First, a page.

Radiologists Have Too Much to Do

October 30, 2018

Radiologists are finite, and it’s time to admit it.

Some folks boast about how good they are multitasking, and even mock others who can’t (or choose not to). There have also been more than a couple of thoughtful write-ups about how an awful lot of multitaskers aren’t actually doing quite as good a job as they think they are.

It is nevertheless an unfortunate reality that we rarely enjoy complete protection from intruding distractions when trying to focus on a single task. Which leaves two options: Defend against such incursions, or field them efficiently enough to harm the primary objective as little as possible (and that includes setting aside the primary in order to deal with the other matter).

Some defenses are more effective and/or adaptive than others. I recall, once upon a time, hearing of a rad who got sick of intruders in his reading room and actually closed/barricaded his door so he could get some cases read without interruption. That would certainly be effective (at least until someone broke down the barricade) but not the most adaptive for someone wishing to remain in good graces with the rest of the hospital.

Most folks, even non-rads, would agree that it is a reasonable thing to want some undisturbed time to get your work done. The problem is that many of those who present disturbances have massive blind-spots when it comes to disruptive effects. They either see themselves as not being all that much of a distraction, or feel that their imposition is for a sufficiently good cause-that it’s “worth” the radiologist being put out.

More from the author: Dealing With Stress in Radiology

The fact remains that rads are mortal, finite beings, and can only serve so many masters at once. Each interference takes a slice out of the virtual pie of the rad’s potential workload and/or quality of work being done. And that isn’t confined to folks coming to the rad’s reading-room or ringing his/her phone with their various issues.

Another, more insidious interference can sneak in-and is harder to repel. It often comes from our own colleagues, such as in the form of directives from group-leadership. Or from regulators and policy-makers who have nowhere near the education and training of a physician, let alone radiologist-yet see fit to reach in and impose their will, en masse, upon the legions of rads who are collectively trying to handle the ever-increasing volume of imaging work upon which healthcare depends.

If you read cases with any regularity, you’ve experienced precisely what I’m talking about. There are any number of required policies and procedures, including rules about how to construct your reports, that you have to remember and adhere to if you don’t want hassles (or worse) down the line.

And each item that deviates from how you’d normally handle things is taking a little slice away from your attentiveness and focus on reading cases well (and in decent volume, lest it need saying).

Suppose an item just takes up 0.1% of your wherewithal. And it’s for a really, really worthy cause. Well, hey, that still leaves you able to live up to 99.9% of your radiologist potential, so maybe you should be willing to live with it.

Except it’s never just one thing. Rather, it’s just one more thing-piled on top of other “just one” things that accumulated over the preceding months and years. Some might have been around longer than you’ve been in medicine, so you’ve never even experienced radwork without them. In a way, they’ve made sure you were never operating at 100%. Add them all up, and maybe you’re effectively at 90% right now. Give it another decade, and some more will be in the mix: Maybe then you’ll be at 85%.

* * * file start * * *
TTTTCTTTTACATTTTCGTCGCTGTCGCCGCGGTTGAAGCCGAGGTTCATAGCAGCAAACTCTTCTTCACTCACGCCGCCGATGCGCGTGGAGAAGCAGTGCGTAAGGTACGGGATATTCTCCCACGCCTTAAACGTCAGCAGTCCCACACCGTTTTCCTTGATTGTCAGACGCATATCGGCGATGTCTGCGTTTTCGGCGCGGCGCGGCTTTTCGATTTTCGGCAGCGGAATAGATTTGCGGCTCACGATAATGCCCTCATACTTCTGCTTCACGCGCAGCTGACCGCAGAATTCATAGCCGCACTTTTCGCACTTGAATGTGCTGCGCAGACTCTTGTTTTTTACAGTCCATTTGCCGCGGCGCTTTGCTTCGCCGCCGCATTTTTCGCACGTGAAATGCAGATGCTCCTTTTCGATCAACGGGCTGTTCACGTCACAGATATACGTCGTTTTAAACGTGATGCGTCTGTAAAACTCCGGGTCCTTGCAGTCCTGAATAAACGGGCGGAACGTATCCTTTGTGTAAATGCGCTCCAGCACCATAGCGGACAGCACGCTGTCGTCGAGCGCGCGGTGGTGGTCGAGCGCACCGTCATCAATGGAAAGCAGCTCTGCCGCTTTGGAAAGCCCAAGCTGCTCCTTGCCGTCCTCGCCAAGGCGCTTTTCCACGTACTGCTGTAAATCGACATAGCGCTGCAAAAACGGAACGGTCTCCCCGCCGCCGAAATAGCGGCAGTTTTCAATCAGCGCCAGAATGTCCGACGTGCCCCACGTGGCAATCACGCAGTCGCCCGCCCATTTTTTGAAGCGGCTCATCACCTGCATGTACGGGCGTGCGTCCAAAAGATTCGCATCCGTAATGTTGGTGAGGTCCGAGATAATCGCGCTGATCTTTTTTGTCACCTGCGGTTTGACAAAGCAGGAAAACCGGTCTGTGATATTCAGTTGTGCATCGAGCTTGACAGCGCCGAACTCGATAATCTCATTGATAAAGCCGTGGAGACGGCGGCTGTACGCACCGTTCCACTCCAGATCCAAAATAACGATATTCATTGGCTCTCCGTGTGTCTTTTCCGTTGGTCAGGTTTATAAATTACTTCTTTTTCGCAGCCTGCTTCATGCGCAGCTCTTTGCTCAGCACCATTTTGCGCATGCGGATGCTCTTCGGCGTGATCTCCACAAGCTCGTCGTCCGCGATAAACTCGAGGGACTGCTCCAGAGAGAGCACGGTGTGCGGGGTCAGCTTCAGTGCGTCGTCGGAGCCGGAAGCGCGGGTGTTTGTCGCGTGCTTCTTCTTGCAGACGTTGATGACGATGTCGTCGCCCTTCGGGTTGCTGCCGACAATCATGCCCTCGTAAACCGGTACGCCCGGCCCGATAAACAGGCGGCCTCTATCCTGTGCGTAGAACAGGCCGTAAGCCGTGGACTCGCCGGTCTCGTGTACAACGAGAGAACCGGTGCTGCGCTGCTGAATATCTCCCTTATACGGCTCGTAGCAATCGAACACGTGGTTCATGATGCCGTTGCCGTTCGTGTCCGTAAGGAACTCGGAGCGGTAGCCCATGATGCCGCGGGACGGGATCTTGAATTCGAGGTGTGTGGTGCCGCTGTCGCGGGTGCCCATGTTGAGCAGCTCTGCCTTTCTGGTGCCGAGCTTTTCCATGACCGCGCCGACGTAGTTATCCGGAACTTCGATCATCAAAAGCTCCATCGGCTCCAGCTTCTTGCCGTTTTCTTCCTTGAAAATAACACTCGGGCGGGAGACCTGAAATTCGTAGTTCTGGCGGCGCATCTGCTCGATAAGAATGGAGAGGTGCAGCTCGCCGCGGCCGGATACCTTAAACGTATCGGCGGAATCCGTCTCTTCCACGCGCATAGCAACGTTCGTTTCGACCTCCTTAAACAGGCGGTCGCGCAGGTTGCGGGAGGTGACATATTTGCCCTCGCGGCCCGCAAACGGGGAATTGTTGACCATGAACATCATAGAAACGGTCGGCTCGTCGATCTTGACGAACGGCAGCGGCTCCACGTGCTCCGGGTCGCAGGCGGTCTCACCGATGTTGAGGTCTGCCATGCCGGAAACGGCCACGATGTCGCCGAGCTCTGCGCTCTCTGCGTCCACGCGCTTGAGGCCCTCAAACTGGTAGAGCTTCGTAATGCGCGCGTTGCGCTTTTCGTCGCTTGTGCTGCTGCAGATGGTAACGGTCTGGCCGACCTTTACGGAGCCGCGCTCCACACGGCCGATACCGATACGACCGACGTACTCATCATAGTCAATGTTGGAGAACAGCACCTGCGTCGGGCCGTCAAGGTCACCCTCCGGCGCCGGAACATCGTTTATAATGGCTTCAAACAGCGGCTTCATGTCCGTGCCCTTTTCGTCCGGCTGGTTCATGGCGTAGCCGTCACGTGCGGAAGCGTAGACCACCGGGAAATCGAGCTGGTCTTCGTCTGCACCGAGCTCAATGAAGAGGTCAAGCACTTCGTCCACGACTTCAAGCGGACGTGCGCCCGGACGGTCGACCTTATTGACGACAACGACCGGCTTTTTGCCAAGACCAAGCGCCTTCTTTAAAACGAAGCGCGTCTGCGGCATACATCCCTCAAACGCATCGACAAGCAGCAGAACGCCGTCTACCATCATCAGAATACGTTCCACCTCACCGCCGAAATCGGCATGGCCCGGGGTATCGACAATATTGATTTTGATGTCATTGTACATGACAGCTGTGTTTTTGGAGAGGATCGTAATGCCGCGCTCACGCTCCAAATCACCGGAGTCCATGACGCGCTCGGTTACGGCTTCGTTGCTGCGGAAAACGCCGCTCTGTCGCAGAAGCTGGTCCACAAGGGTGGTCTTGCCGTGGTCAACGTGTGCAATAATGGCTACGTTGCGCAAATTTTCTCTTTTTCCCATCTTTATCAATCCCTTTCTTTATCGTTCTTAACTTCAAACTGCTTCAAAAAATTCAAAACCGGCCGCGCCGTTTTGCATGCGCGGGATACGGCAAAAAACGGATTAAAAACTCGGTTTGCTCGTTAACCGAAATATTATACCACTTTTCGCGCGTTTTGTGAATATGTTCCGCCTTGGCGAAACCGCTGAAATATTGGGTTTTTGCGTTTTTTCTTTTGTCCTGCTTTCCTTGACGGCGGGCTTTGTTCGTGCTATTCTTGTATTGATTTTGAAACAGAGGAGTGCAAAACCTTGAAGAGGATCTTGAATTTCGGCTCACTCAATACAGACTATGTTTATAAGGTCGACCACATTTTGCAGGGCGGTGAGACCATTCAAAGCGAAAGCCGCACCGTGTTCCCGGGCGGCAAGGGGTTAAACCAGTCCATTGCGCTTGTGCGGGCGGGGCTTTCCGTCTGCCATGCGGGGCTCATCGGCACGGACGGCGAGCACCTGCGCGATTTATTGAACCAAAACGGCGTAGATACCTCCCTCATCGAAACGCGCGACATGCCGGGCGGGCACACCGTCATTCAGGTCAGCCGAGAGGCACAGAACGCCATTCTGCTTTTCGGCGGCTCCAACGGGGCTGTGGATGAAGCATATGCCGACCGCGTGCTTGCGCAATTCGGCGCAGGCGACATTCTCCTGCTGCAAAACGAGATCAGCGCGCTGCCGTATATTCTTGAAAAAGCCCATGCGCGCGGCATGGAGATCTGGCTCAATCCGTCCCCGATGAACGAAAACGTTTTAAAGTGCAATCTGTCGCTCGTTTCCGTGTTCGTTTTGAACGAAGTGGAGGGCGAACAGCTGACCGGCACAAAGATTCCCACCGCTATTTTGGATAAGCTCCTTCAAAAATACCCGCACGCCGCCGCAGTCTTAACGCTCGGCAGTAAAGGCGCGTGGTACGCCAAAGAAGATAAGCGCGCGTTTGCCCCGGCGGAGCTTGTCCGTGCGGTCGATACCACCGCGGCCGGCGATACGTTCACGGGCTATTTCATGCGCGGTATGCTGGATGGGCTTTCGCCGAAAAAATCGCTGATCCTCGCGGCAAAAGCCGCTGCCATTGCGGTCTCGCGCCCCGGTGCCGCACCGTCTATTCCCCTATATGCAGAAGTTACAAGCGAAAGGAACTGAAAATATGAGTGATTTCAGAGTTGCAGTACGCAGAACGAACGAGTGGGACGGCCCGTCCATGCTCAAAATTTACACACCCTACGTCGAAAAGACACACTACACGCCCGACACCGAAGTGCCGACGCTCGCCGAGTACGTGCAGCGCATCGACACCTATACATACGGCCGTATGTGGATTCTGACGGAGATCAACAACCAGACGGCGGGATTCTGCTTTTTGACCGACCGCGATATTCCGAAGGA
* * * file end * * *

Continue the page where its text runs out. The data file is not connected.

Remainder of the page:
A few such items, off the top of my head: Required phone-calls to communicate results of imaging (regardless of whether positive or negative) with ordering clinicians who didn’t even want, let alone request, such calls. Mandatory measurements of lesions such as in the thyroid, liver, or kidneys, when such measurements have no clinical interest whatsoever, purely for the satisfaction of CMS’ “MIPS.” Other specific verbiage of no clinical value (sometimes, in fact, confusing referrers), just to ensure that reimbursement for imaging won’t be denied.

Once these various intruders are allowed into our business, it’s effectively impossible to get them back out. The time to repel them is when they are first brought up. And it’s not easy to do, especially since the folks best suited to defend the fort tend to be administrative or professional-society types-the people who do far less of the actual clinical work than most of us (sometimes none!). They don’t stand to have these interruptions besetting them for the remainder of their careers. Taking the path of least resistance has no overt downside, as far as they can see.

Related article: Should Radiologists Work in Shifts?

But there is a downside, and it’s not just rads feeling put upon. If you’re practicing radiology at, say, 90% of your potential, that’s as much as 10% of patient care that’s being allowed to fall by the wayside. While you’re remembering how to jump through the hoops that CMS set up for you, maybe you forgot that one item in the differential diagnosis you reported that would have led to a patient getting the treatment s/he needed. While you were calling in that negative head CT to appease the hospital’s stroke-protocol (and annoying the ordering clinician who wanted no such call), maybe a surgeon who wanted to discuss another case with you got put on hold and hung up in frustration- thereby not having a clinically-important discussion with you until hours later, if at all.

However brilliant and industrious we (or others) may like to think we are, rads are finite beings, with only so much to go around. Treating them as if they were bottomless wells is inviting a truly bottomless well of “unforced errors” to occur.